Jury Finds Honduran Kingpin Guilty in Case Linked to Drug War With AM-Gambino-Drugs
LOS ANGELES (AP) _ A Honduran drug kingpin, whose extradition triggered deadly riots in his homeland, was convicted of cocaine smuggling Wednesday in what prosecutors hailed as a victory for the U.S. war on drugs.
Prosecutors had called Juan Ramon Matta Ballesteros, 45, one of the most significant narcotics traffickers in the world, but his lawyer portrayed him as a legitimate businessman and the single largest employer in Honduras before his arrest.
U.S. District Court jurors found guilty of masterminding a California drug ring linked to a Colombian cocaine cartel. He was convicted of one count of conspiracy, one count of running a continuing criminal enterprise, one count of possession with intent to distribute cocaine and four counts of distribution of cocaine.
The U.S. Drug Enforcement Administration claimed Matta ran a narcotics empire worth up to $2 billion. He was accused of overseeing a network that distributed $72 million worth of cocaine in Los Angeles.
″The conviction of Ballesteros is a major blow to the gangsters who run the international drug rings,″ Attorney General Dick Thornburgh said in a statement from Washington.
Matta’s extradition triggered outrage in his homeland and 2,000 demonstrators burned the U.S. Embassy annex. Five Hondurans died in the disturbances, which lasted a week.
Matta’s lawyer called him a victim of massive publicity surrounding joint U.S.-Colombian efforts to extradite major drug kingpins. But U.S. Attorney Gary Feess said: ″He was convicted by evidence, not publicity.″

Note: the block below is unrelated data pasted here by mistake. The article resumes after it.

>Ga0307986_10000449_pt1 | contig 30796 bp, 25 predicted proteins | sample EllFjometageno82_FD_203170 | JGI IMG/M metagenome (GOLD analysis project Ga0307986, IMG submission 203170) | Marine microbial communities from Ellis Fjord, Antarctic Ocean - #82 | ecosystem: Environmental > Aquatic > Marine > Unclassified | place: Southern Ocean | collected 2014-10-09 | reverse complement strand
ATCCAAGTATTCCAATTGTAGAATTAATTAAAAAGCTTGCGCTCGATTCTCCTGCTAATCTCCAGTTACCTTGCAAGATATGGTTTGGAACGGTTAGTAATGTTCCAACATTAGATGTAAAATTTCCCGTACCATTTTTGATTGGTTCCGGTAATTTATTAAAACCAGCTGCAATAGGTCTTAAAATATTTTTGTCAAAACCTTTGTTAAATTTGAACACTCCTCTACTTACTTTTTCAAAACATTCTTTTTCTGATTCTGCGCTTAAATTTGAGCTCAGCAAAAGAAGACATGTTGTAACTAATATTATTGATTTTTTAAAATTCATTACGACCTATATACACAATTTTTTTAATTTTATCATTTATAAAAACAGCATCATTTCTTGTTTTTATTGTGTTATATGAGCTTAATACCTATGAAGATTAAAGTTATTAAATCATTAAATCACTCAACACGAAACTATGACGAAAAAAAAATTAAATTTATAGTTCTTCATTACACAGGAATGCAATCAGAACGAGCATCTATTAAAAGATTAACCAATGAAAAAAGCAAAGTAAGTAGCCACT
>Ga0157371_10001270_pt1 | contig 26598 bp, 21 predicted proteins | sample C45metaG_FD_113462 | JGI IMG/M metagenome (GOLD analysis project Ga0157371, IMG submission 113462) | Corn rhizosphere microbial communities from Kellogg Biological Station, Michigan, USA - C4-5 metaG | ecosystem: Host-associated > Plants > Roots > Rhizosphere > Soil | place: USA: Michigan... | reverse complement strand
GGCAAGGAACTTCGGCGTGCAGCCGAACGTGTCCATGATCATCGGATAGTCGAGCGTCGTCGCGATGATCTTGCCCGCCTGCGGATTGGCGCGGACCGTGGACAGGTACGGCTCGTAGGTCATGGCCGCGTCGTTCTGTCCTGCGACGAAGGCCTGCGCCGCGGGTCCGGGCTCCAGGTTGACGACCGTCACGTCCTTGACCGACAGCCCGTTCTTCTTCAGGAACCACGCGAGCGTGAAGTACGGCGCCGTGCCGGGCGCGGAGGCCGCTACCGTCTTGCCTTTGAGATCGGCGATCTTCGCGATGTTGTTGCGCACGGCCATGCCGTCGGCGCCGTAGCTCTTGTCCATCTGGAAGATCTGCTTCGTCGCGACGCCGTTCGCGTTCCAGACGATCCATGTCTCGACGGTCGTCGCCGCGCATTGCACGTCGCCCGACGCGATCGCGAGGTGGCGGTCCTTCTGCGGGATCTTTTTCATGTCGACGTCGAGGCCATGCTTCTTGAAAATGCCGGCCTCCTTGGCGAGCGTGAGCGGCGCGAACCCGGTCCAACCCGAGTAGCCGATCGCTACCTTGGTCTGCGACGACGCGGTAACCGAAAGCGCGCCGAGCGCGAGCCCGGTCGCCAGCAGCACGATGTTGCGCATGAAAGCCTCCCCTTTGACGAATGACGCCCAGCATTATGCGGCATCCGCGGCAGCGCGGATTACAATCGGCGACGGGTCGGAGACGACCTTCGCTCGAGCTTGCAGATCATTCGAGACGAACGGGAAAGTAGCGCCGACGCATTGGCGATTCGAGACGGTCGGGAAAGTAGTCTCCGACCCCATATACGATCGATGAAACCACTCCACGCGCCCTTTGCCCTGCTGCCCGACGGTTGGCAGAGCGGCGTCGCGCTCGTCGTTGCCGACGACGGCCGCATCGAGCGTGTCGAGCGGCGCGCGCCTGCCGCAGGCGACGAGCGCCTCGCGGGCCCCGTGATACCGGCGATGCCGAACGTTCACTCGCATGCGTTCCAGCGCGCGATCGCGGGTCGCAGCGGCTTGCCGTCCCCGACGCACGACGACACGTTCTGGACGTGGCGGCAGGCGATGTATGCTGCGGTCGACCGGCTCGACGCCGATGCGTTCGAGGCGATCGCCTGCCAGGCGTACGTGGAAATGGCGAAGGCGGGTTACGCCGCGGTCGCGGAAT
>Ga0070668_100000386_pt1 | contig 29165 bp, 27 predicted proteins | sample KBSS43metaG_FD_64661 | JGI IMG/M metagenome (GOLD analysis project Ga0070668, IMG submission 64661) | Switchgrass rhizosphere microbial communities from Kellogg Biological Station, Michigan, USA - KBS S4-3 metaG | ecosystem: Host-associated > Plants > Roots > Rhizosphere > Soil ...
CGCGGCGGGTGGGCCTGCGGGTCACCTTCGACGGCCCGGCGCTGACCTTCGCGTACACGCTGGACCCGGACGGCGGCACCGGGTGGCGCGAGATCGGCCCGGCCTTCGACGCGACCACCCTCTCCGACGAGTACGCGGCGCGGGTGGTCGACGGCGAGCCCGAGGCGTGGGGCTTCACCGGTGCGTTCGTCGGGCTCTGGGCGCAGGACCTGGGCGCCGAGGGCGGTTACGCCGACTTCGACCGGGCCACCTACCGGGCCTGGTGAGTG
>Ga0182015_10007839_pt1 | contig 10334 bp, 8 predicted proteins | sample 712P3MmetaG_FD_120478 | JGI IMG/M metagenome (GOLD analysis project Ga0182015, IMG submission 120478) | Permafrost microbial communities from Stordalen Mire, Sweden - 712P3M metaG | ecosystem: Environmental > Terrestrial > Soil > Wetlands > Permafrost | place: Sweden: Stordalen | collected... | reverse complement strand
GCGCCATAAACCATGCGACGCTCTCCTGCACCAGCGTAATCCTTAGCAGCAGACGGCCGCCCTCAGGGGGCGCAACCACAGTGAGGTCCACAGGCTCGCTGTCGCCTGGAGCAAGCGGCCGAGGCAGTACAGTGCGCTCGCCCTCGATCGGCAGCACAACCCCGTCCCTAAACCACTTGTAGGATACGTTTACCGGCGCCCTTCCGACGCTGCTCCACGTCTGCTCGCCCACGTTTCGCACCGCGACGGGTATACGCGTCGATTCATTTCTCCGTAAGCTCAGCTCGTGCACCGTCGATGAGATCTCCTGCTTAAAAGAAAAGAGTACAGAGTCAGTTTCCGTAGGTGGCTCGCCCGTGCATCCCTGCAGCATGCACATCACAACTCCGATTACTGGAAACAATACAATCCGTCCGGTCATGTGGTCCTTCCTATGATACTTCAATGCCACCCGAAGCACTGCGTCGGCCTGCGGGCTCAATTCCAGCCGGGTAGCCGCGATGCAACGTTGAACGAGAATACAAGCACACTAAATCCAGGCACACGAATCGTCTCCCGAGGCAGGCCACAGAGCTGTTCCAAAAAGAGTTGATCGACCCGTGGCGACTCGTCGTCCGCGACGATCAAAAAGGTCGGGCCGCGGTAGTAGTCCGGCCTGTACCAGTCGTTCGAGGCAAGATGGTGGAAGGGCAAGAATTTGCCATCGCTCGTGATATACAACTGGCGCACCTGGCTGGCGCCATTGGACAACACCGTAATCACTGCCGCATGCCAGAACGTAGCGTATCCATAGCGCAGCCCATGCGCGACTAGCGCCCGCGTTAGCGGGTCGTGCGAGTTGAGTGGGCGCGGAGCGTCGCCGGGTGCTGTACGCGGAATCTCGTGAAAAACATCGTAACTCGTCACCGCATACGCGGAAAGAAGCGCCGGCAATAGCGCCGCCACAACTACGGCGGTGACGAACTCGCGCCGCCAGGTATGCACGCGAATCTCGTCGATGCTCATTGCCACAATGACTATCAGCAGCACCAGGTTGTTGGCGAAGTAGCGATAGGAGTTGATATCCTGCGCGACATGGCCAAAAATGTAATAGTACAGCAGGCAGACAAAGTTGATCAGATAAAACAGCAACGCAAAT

Defense attorney Martin Stolar said he sent a telegram to President Bush Tuesday urging him to delay his address to the nation about drugs until the jury returned its verdict. He received no response.
″The cocaine wars and the war against drugs have been front-page news for three weeks, more than half the length of this trial,″ Stolar said. ″That kind of prejudicial publicity makes it difficult for a jury to concentrate on what happens in the courtroom.″
Feess said Matta was the kingpin for a powerful cocaine cartel based in Cali, Colombia, that funneled thousands of pounds of cocaine to Arizona and Southern California through Mexico.
He said Matta’s power was comparable to that of Carlos Lehder, the powerful drug lord convicted earlier this year in Miami. Feess said Matta was one of the largest drug kingpins ever convicted.
The charges against Matta stemmed from a September 1981 raid on a Van Nuys apartment complex that netted $1.9 million in cash and 114 pounds of cocaine - at that time the largest seizure of the drug in California history.
U.S. District Judge Pamela Ann Rymer scheduled sentencing for Oct. 5. Feess said Matta could be sentenced to a maximum of life imprisonment without parole.
Stolar said he would appeal.